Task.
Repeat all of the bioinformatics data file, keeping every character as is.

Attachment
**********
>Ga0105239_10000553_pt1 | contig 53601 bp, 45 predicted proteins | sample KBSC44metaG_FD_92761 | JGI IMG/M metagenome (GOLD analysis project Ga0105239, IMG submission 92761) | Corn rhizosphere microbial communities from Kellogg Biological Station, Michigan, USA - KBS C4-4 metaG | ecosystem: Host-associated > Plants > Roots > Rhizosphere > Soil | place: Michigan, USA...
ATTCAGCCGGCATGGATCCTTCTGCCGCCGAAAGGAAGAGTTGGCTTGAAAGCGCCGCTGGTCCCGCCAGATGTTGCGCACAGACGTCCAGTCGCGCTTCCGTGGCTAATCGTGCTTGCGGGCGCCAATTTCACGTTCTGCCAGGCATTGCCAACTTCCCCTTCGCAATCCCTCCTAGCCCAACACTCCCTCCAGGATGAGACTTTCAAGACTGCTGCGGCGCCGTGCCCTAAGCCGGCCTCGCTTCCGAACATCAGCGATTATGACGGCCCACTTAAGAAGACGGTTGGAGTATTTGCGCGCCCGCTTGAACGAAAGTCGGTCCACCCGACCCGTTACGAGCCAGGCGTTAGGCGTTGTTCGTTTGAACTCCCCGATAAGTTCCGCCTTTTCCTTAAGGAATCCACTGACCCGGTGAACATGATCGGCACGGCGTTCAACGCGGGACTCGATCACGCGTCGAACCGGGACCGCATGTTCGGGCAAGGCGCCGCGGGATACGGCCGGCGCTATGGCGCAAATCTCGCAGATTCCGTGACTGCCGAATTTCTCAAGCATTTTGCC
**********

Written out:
>Ga0105239_10000553_pt1 | contig 53601 bp, 45 predicted proteins | sample KBSC44metaG_FD_92761 | JGI IMG/M metagenome (GOLD analysis project Ga0105239, IMG submission 92761) | Corn rhizosphere microbial communities from Kellogg Biological Station, Michigan, USA - KBS C4-4 metaG | ecosystem: Host-associated > Plants > Roots > Rhizosphere > Soil | place: Michigan, USA...
ATTCAGCCGGCATGGATCCTTCTGCCGCCGAAAGGAAGAGTTGGCTTGAAAGCGCCGCTGGTCCCGCCAGATGTTGCGCACAGACGTCCAGTCGCGCTTCCGTGGCTAATCGTGCTTGCGGGCGCCAATTTCACGTTCTGCCAGGCATTGCCAACTTCCCCTTCGCAATCCCTCCTAGCCCAACACTCCCTCCAGGATGAGACTTTCAAGACTGCTGCGGCGCCGTGCCCTAAGCCGGCCTCGCTTCCGAACATCAGCGATTATGACGGCCCACTTAAGAAGACGGTTGGAGTATTTGCGCGCCCGCTTGAACGAAAGTCGGTCCACCCGACCCGTTACGAGCCAGGCGTTAGGCGTTGTTCGTTTGAACTCCCCGATAAGTTCCGCCTTTTCCTTAAGGAATCCACTGACCCGGTGAACATGATCGGCACGGCGTTCAACGCGGGACTCGATCACGCGTCGAACCGGGACCGCATGTTCGGGCAAGGCGCCGCGGGATACGGCCGGCGCTATGGCGCAAATCTCGCAGATTCCGTGACTGCCGAATTTCTCAAGCATTTTGCC